A woman who fought against the end to logging native trees on the West Coast 16 years ago says bringing that back would create the jobs the region so desperately needs.
The Labour government banned logging native forests in 2000 and gave the coast $120 million in compensation.
The three West Coast councils each got $7 million and the remaining money was given to the agency Development West Coast.
Therese Gibbons from Coast Action Network opposed the ban at the time and said the money hasn't made up for what the region lost.
She wants logging to return.
"Eighty-six percent of the West Coast is locked up in conservation estate, non-rateable, and no where else in New Zealand faces the situation we do.
"I think we are New Zealand's conscience. No one cares about the people who live here, pay rates here, invest here and the people who choose to raise their children here."
It was not about clear felling trees left right and centre, but looking at environmentally friendly options, she said.
"We've been shafted hugely by numerous governments, the Labour government let us down hugely when they put an end to native logging, we fought a big big battle.
"The West Coast ended up with $120 million but its the jobs that were lost, we need more jobs to keep us afloat."
She believed there was huge potential in the local timber industry.
Grey District Mayor Tony Kokshoorn agreed there was merit in the idea.
Development West Coast provides low interest loans to struggling businesses and helps fund projects like the region's rail trail.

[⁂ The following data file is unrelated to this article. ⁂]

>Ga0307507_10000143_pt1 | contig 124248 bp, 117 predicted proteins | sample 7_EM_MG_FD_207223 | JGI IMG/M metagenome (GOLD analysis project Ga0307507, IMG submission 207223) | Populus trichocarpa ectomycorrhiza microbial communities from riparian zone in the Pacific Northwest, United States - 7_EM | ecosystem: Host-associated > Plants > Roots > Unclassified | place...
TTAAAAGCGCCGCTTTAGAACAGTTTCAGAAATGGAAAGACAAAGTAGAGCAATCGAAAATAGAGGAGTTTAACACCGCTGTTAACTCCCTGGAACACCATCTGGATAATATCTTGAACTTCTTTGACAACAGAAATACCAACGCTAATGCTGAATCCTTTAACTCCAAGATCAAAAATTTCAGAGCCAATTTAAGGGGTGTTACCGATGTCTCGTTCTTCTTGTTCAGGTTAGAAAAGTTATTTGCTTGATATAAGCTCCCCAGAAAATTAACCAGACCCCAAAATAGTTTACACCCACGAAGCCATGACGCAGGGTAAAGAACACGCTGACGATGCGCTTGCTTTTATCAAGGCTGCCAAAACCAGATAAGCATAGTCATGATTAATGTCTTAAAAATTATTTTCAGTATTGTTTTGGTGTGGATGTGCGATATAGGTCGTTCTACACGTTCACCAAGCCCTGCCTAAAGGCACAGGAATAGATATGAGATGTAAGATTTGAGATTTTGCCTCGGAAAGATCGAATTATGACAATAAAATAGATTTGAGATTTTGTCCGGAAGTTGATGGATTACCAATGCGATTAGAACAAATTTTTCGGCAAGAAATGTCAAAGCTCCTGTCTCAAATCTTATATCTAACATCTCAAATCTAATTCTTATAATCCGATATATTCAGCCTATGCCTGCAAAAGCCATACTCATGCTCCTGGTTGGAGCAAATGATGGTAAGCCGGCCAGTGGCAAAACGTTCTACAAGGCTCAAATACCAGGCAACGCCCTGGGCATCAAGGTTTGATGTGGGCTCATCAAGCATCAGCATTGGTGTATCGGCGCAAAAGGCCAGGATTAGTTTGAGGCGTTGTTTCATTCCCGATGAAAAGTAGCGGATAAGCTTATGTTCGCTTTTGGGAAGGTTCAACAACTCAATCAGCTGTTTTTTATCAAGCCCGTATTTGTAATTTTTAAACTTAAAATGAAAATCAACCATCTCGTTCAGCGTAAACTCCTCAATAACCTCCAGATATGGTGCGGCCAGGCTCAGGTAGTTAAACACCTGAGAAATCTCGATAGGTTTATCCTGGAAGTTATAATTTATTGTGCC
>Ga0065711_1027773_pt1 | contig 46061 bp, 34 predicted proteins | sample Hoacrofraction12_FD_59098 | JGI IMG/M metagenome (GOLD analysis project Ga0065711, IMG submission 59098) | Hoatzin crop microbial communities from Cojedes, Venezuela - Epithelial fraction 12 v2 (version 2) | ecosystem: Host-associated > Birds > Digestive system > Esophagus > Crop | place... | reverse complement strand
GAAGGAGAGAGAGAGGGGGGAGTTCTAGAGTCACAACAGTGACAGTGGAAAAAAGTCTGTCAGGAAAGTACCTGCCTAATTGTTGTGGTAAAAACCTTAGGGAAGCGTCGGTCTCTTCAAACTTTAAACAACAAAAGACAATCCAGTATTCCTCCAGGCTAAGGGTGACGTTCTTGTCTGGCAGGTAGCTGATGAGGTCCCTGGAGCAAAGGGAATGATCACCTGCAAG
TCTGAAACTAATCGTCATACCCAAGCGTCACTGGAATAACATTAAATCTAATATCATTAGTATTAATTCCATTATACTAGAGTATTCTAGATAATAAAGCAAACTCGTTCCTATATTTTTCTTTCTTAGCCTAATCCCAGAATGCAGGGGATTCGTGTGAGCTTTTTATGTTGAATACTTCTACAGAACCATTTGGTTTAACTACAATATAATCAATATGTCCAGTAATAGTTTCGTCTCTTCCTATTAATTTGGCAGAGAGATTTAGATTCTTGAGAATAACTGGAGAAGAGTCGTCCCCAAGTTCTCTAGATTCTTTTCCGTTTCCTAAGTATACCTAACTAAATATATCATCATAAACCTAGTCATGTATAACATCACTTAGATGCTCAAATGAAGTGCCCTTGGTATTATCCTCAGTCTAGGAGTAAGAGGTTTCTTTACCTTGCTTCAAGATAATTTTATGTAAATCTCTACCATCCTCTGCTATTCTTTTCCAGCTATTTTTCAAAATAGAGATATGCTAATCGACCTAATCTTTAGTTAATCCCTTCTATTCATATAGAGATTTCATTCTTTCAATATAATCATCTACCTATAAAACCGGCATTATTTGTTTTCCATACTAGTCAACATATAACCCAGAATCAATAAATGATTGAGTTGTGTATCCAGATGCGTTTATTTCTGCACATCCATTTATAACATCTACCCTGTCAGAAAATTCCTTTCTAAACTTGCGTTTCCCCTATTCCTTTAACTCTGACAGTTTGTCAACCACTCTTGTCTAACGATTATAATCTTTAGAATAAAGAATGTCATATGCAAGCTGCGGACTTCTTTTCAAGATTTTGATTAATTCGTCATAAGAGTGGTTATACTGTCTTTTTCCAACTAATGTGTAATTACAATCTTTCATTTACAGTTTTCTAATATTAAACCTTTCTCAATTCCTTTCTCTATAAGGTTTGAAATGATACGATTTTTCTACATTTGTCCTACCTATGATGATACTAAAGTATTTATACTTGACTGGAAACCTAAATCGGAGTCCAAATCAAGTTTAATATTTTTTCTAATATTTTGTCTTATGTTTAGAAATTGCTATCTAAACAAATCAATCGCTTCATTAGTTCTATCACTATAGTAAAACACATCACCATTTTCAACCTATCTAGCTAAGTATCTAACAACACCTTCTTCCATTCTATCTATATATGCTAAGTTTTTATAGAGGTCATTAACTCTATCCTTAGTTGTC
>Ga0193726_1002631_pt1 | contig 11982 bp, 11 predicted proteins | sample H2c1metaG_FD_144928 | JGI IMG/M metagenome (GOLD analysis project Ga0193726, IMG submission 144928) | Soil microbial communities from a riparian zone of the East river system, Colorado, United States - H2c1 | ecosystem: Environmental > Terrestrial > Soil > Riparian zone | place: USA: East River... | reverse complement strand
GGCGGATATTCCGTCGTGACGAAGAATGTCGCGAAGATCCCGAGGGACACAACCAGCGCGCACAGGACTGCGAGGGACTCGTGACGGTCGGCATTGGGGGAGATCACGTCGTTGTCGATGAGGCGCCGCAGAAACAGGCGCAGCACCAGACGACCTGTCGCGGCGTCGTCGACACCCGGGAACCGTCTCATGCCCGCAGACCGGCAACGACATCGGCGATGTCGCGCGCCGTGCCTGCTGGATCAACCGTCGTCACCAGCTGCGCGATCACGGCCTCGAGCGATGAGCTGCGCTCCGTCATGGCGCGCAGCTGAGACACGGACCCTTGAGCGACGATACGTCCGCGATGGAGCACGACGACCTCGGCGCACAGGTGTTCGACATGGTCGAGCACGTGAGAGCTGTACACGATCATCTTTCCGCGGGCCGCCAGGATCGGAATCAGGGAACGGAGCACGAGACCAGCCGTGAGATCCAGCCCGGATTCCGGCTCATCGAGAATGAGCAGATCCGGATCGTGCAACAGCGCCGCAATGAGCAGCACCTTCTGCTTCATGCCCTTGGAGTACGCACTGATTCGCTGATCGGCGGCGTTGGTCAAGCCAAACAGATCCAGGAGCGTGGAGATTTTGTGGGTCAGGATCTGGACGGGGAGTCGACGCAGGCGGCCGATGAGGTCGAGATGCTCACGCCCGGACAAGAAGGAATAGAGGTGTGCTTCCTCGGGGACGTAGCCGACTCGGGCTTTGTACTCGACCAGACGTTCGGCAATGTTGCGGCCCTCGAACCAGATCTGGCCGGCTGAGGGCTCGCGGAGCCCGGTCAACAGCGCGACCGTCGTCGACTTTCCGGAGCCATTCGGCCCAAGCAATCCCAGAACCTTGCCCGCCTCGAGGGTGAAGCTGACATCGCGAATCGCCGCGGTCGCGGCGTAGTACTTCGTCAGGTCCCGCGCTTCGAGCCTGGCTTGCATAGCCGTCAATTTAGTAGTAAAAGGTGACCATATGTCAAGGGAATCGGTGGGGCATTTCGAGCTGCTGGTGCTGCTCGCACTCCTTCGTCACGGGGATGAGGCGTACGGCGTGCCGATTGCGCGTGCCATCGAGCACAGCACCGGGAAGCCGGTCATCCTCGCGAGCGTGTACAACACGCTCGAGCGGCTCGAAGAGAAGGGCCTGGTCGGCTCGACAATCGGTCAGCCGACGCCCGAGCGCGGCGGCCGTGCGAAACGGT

But Mr Kokshoorn said it needed to do better at coming up with ideas to boost the region's economy.
"Tourism is booming, agriculture is going well, mining is down but not out, but Development West Coast needs to get behind some of these ventures and sit down and do some forward thinking and planning so that we can develop the West Coast into the future.
"They really need to sit down, make sure they have a good strategy, make sure they invest their money on the West Coast rather than in stock markets around the world, and they need to create jobs because we are in a painful transition from extraction industries into new sustainable industries," Mr Kokshoorn said.
Development West Coast chief financial officer Mark Dawson said the organisation hadmade a difference in the region over the past 16 years.
But it was hard to create the same number of jobs that have been lost, he said.
"Most West Coasters have moved on from the large scale of forestry. There is still a small timber industry on the West Coast but it will never go back to the scale that it once was.
"Our contribution would be less than the hundreds of jobs which have been lost, but I guess its about exploring new industries and working with the councils and governments to maximise what we do do."
"We've made distributions of more than $50 million, we have new businesses, as well as that we've committed to funding community projects in the tune of $50 million and you can see some of the things we've contributed towards - the new aqua centre and the Solid Energy Centre up in Westport."
The government will release a paper in August on ways to grow the West Coast's economy.